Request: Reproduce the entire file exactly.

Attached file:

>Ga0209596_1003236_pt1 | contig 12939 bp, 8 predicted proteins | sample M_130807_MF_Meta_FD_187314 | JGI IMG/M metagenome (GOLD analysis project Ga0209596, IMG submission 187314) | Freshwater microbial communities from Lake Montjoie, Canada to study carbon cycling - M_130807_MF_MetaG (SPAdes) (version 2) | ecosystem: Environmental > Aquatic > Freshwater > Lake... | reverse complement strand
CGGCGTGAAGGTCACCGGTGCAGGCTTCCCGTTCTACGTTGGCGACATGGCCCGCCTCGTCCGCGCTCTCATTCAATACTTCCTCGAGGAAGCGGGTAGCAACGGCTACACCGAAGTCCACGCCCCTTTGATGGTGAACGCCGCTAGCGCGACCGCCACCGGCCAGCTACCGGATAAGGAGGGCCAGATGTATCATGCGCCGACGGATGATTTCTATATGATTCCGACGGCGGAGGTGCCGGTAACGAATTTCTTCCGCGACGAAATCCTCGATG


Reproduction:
>Ga0209596_1003236_pt1 | contig 12939 bp, 8 predicted proteins | sample M_130807_MF_Meta_FD_187314 | JGI IMG/M metagenome (GOLD analysis project Ga0209596, IMG submission 187314) | Freshwater microbial communities from Lake Montjoie, Canada to study carbon cycling - M_130807_MF_MetaG (SPAdes) (version 2) | ecosystem: Environmental > Aquatic > Freshwater > Lake... | reverse complement strand
CGGCGTGAAGGTCACCGGTGCAGGCTTCCCGTTCTACGTTGGCGACATGGCCCGCCTCGTCCGCGCTCTCATTCAATACTTCCTCGAGGAAGCGGGTAGCAACGGCTACACCGAAGTCCACGCCCCTTTGATGGTGAACGCCGCTAGCGCGACCGCCACCGGCCAGCTACCGGATAAGGAGGGCCAGATGTATCATGCGCCGACGGATGATTTCTATATGATTCCGACGGCGGAGGTGCCGGTAACGAATTTCTTCCGCGACGAAATCCTCGATG